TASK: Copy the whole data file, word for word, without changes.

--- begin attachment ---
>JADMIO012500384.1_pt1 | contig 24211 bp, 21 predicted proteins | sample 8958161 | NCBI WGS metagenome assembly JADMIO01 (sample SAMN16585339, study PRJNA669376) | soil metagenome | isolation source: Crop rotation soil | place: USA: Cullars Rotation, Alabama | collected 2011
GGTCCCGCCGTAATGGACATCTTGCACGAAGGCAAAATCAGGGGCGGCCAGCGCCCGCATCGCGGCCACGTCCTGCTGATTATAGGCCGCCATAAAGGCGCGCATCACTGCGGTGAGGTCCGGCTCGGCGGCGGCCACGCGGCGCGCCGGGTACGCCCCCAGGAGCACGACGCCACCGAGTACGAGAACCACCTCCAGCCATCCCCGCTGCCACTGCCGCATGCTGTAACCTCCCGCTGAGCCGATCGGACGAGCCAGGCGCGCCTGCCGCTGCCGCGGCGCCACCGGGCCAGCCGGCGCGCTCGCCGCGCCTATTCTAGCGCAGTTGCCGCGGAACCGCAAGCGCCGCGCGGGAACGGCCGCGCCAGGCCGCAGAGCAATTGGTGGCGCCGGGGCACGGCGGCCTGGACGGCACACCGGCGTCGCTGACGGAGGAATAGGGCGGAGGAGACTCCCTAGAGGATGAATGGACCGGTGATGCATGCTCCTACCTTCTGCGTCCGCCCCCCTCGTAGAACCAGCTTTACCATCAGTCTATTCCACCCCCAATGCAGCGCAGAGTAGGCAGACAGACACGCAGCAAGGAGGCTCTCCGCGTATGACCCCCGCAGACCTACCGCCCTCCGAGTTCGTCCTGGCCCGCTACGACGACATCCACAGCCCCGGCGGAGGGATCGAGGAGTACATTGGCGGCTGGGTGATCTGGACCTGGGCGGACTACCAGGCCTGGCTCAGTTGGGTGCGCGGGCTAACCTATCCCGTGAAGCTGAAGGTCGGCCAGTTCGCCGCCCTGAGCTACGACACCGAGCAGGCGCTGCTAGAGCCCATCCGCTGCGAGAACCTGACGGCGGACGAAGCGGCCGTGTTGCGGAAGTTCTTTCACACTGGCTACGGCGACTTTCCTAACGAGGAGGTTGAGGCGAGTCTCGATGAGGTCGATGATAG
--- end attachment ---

>JADMIO012500384.1_pt1 | contig 24211 bp, 21 predicted proteins | sample 8958161 | NCBI WGS metagenome assembly JADMIO01 (sample SAMN16585339, study PRJNA669376) | soil metagenome | isolation source: Crop rotation soil | place: USA: Cullars Rotation, Alabama | collected 2011
GGTCCCGCCGTAATGGACATCTTGCACGAAGGCAAAATCAGGGGCGGCCAGCGCCCGCATCGCGGCCACGTCCTGCTGATTATAGGCCGCCATAAAGGCGCGCATCACTGCGGTGAGGTCCGGCTCGGCGGCGGCCACGCGGCGCGCCGGGTACGCCCCCAGGAGCACGACGCCACCGAGTACGAGAACCACCTCCAGCCATCCCCGCTGCCACTGCCGCATGCTGTAACCTCCCGCTGAGCCGATCGGACGAGCCAGGCGCGCCTGCCGCTGCCGCGGCGCCACCGGGCCAGCCGGCGCGCTCGCCGCGCCTATTCTAGCGCAGTTGCCGCGGAACCGCAAGCGCCGCGCGGGAACGGCCGCGCCAGGCCGCAGAGCAATTGGTGGCGCCGGGGCACGGCGGCCTGGACGGCACACCGGCGTCGCTGACGGAGGAATAGGGCGGAGGAGACTCCCTAGAGGATGAATGGACCGGTGATGCATGCTCCTACCTTCTGCGTCCGCCCCCCTCGTAGAACCAGCTTTACCATCAGTCTATTCCACCCCCAATGCAGCGCAGAGTAGGCAGACAGACACGCAGCAAGGAGGCTCTCCGCGTATGACCCCCGCAGACCTACCGCCCTCCGAGTTCGTCCTGGCCCGCTACGACGACATCCACAGCCCCGGCGGAGGGATCGAGGAGTACATTGGCGGCTGGGTGATCTGGACCTGGGCGGACTACCAGGCCTGGCTCAGTTGGGTGCGCGGGCTAACCTATCCCGTGAAGCTGAAGGTCGGCCAGTTCGCCGCCCTGAGCTACGACACCGAGCAGGCGCTGCTAGAGCCCATCCGCTGCGAGAACCTGACGGCGGACGAAGCGGCCGTGTTGCGGAAGTTCTTTCACACTGGCTACGGCGACTTTCCTAACGAGGAGGTTGAGGCGAGTCTCGATGAGGTCGATGATAG